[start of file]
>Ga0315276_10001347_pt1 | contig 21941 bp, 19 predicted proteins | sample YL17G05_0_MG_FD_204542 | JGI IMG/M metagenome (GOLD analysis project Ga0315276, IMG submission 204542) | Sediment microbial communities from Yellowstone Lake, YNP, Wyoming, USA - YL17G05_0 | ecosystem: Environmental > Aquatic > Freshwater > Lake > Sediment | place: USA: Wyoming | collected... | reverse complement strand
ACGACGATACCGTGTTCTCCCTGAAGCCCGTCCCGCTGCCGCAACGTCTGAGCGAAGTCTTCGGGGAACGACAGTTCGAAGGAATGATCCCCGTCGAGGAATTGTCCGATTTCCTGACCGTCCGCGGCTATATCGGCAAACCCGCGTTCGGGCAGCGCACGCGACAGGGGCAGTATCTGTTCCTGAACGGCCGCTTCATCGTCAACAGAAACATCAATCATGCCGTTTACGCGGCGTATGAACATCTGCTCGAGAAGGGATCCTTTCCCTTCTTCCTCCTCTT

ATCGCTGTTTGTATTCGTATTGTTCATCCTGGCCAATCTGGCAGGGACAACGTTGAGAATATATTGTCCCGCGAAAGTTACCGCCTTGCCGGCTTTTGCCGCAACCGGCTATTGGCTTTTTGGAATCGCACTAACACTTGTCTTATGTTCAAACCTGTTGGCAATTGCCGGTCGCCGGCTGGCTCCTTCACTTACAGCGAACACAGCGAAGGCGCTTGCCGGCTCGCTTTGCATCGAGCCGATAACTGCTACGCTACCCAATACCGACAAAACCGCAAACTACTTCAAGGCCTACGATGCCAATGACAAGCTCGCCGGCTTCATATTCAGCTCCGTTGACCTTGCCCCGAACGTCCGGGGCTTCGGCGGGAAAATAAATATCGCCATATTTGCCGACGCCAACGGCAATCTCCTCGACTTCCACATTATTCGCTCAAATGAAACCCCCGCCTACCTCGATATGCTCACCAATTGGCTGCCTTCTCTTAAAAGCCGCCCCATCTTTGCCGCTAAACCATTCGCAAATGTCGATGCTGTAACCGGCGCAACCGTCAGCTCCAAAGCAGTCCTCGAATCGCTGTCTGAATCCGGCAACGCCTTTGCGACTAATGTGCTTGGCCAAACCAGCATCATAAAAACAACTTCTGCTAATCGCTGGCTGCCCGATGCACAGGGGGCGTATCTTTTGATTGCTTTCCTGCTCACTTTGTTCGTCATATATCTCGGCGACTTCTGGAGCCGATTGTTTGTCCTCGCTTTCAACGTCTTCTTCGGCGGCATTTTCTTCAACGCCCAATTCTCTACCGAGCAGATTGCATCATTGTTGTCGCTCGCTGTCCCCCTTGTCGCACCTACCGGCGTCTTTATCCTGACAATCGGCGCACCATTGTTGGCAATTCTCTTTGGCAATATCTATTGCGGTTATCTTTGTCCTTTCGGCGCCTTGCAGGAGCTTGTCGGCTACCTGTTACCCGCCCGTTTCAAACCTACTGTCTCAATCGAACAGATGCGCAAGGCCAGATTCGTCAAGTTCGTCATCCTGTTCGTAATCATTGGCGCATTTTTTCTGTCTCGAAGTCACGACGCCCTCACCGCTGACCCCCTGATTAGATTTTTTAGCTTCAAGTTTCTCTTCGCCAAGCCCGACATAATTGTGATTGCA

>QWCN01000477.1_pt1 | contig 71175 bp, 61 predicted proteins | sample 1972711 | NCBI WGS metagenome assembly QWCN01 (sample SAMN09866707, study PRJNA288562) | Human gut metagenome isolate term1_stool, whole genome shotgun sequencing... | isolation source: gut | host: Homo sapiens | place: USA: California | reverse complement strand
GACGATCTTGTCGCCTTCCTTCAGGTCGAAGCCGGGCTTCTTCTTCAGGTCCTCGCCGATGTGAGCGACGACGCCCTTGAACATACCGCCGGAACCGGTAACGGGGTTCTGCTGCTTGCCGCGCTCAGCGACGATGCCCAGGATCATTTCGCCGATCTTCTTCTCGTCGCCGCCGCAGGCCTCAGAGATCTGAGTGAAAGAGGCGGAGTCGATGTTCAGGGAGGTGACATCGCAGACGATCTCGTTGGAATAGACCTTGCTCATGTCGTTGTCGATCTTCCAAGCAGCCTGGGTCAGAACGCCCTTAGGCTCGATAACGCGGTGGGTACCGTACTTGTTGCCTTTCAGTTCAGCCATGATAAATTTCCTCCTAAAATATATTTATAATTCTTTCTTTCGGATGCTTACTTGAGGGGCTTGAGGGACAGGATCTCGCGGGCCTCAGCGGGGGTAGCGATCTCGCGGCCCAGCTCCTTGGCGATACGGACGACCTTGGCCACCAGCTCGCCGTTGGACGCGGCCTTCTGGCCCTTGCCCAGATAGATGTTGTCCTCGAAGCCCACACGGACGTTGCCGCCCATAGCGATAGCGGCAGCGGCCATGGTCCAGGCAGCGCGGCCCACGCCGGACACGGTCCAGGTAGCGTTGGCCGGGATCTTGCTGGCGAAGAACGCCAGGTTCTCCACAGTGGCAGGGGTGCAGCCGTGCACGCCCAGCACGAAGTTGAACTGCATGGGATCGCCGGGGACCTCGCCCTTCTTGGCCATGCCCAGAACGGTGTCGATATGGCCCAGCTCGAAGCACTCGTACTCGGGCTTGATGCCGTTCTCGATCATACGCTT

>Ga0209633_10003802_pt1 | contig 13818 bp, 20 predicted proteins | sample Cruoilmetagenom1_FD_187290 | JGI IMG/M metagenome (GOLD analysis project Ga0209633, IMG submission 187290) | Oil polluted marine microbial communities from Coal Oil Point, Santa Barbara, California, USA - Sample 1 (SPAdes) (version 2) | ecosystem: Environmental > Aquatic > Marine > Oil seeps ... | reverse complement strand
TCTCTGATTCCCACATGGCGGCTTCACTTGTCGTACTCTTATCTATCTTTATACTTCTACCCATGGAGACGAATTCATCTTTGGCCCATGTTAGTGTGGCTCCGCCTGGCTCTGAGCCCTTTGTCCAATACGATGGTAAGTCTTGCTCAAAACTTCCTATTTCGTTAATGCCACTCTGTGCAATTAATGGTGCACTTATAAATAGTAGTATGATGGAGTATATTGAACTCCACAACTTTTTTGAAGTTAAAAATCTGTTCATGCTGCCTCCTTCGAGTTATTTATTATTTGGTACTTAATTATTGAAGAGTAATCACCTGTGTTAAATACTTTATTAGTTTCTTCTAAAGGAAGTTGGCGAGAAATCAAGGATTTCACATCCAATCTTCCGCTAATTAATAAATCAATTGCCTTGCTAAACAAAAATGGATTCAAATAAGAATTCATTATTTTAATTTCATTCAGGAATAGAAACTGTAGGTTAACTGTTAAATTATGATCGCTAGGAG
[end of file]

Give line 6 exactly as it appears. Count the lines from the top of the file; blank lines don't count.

>Ga0209633_10003802_pt1 | contig 13818 bp, 20 predicted proteins | sample Cruoilmetagenom1_FD_187290 | JGI IMG/M metagenome (GOLD analysis project Ga0209633, IMG submission 187290) | Oil polluted marine microbial communities from Coal Oil Point, Santa Barbara, California, USA - Sample 1 (SPAdes) (version 2) | ecosystem: Environmental > Aquatic > Marine > Oil seeps ... | reverse complement strand